The Brussels Chamber Orchestra breezed into Raleigh on July 2, bringing a large quantity of those fabulously sinful chocolates for which their home country is so famous. The candy disappeared quickly, before and after the ensemble's opening concert, but the artists stuck around, playing in Cary and Durham and even taking in a ball game before the BCO's final program in the capital. The occasion was the Cross Currents Chamber Music Arts Festival, a joint undertaking of the BCO and a locally-based Friends group, one primary goal of which is to create an annual series of programs that will feature the orchestra as the core ensemble, augmented by some international soloists and the best of our local players. This year, the latter came from the NC Symphony and the Mallarmé Chamber Players – and it should be no surprise that all but one of 'em represented both groups.
In Durham, the Kirby Horton Hall, at the edge of Duke Gardens, was packed with more folks than are normally shoe-horned in, thanks to closely-placed chairs facing the back of the room instead of looking out toward the gardens. This meant that the musicians played under a fairly low ceiling with reasonably close-in side walls, so the net effect was that of a shell of sorts. This gave admirable focus to the sound, and the sound itself was exceptional, for the BCO's members and the evening's guests – violinist Jacqueline Saed Wolborsky, cellist Bonnie Thron, and violist Suzanne Rousso (who is the MCP's artistic director) – are about as good as they come.
The concert began with a welcome from Ken Rumble of Duke Performances, which presents the Wednesday evening summer series at the Gothic Rockpile. There followed remarks by one of the finest younger musicians to emerge from Durham, composer and cellist Thomas Kraines (b.1970), who is currently teaching at Temple and Princeton and whose 2000 Three Pieces for Violin and Cello, written for performance by his wife (currently a member of the Philadelphia Orchestra) and himself, was offered by Wolborsky and Thron. It was wonderful to have a modern score by a living composer enjoy pride of first place in this program, and it was good, too to have the benefit of Kraines' written and spoken comments. The performance of the three distinct pieces – always engaging, sometimes moving, at other times amusing – was astonishingly fine. These musicians are busy folks, and they must have put this together in fairly short order, but the realization radiated confidence and mastery, too, and the place erupted with applause at its conclusion.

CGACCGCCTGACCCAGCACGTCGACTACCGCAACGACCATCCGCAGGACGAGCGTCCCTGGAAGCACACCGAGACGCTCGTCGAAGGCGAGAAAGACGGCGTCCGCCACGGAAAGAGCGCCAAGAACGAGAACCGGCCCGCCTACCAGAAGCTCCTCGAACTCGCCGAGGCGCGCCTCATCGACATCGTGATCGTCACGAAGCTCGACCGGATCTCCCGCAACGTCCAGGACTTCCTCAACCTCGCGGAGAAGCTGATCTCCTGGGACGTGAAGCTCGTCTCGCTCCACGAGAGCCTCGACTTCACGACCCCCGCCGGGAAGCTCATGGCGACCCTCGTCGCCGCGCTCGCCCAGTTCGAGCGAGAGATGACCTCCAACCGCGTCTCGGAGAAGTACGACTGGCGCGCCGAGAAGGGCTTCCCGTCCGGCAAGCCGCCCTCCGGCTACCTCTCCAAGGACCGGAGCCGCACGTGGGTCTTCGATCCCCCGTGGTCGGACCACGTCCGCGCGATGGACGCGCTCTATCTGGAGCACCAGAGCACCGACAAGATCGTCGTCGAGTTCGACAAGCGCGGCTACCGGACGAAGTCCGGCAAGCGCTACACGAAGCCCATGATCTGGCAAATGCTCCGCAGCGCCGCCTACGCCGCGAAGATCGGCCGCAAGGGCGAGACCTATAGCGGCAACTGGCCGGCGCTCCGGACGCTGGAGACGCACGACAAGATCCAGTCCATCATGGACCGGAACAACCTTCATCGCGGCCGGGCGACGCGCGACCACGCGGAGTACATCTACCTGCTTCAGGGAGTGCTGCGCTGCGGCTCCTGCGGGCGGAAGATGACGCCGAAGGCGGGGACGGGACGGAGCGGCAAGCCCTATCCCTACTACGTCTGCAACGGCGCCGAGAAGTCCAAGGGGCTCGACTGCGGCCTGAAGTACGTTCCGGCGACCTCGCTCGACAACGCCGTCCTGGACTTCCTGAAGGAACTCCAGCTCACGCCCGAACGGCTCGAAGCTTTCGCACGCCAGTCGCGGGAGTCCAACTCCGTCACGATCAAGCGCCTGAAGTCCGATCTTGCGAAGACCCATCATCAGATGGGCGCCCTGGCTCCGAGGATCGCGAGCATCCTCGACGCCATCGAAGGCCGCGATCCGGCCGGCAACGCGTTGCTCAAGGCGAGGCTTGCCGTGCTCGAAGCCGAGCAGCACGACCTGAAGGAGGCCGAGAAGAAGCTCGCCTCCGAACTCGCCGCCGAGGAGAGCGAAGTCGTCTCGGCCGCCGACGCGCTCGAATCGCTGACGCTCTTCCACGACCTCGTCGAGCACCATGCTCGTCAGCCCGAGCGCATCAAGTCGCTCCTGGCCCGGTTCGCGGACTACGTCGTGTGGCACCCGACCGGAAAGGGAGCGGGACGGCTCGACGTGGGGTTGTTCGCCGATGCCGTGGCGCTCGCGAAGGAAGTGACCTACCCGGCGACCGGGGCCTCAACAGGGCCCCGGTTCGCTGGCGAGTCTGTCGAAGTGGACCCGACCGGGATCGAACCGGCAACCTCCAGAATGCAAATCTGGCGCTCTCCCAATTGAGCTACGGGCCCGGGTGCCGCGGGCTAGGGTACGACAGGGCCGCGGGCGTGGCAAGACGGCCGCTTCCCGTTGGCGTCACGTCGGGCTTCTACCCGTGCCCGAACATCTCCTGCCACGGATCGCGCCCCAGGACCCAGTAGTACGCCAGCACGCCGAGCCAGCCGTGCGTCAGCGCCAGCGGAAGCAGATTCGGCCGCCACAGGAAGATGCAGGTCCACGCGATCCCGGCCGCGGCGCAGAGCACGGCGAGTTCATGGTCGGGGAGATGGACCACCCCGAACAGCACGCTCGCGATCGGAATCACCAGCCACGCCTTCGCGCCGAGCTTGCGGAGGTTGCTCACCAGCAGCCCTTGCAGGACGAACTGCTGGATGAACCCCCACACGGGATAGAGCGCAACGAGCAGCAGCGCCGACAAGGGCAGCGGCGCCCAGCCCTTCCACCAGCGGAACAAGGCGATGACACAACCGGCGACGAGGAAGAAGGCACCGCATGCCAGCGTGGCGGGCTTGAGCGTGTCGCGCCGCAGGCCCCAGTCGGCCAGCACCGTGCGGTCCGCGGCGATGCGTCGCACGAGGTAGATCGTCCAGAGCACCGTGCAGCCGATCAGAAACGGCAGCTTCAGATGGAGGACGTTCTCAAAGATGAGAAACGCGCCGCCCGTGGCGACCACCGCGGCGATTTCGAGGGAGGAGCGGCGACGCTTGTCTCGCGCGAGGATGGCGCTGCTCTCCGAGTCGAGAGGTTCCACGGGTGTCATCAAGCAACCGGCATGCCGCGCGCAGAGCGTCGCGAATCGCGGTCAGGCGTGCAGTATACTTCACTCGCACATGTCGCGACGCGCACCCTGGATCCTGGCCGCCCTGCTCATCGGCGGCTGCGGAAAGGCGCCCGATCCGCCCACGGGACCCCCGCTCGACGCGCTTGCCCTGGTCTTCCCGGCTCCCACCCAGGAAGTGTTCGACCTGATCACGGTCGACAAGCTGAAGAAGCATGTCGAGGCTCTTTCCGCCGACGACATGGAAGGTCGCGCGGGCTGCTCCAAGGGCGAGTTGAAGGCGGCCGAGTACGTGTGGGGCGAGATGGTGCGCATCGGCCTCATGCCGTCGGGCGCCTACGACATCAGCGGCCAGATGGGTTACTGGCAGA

Next was a reading of Beethoven's very rarely heard First String Trio (Op. 9/1), a work that is, in its way, every bit as impressive as Kraines' early composition. This received a performance of exceptional polish and probity by violinist Nana Kawamura, violist Maxime Desert, and cellist Mario Villuendas, all of the BCO. These are artists who think and play as one, and the result was a reading that wowed the crowd, again eliciting heartfelt and enthusiastic responses.
After the intermission, Dvorák's Serenade No. 1, in E, Op. 22, featured the full ensemble with augmentees Wolborsky, Rousso, and Thron – 15 strong, with the first violins on the left, the seconds on the right, the cellos where the seconds often are in domestic orchestras, the violas tucked in behind the seconds, and the lone bassist in the center, at the back. (This work also figured in the BCO concert of July 5, for a review of which, click here.) The venue flattered the "seating" arrangement (actually, all but the cellists stood), so the clarity, definition, and directionality of the sound was often electrifying – and never mind the brilliant playing from this virtuoso band! There was another uproar from the crowd, resulting in a true encore – the second part of the Scherzo movement of the just-played Dvorák.
These folks set very high standards during this, their second visit. Here's hoping the Friends group succeeds in raising the cash it will take to bring them back next summer.
That opening concert, on July 2, was a gala at moderately high ticket prices that featured a single work, Vivaldi's The Four Seasons. The soloist was Nana Kawamura, and the accompanying ensemble included nearly all of the BCO regulars. The venue was Burning Coal's small theatre in Murphey School, in Raleigh, which seats about 160 people. It proved to be a good room for music, but the air conditioning is apparently either noisy or unbaffled, so it was turned off during the performance, making for an increasingly uncomfortable listening experience for some in the audience and – presumably – for some of the players, too.
It's easy to forget that The Four Seasons hasn't always been ubiquitous. The earliest recording of the four short concerti didn't emerge till after WWII – one of the first featured Louis Kaufman, and one of the first "big orchestra" versions featured violinist John Corigliano (the composer's father) with the New York Philharmonic conducted by Guido Cantelli. These early takes seem anachronistic now, since we are so used to smaller ensembles in baroque music. The BCO plays modern instruments, but they have this music thoroughly under their fingers, and hearing them play the four works was in many respects revelatory, in terms of the precision and clarity and immaculate ensemble they projected. The only thing they might have done to improve on the evening would have been to engage a poet – our new poet laureate would have been a good pick – to read the poems that go with each concerto.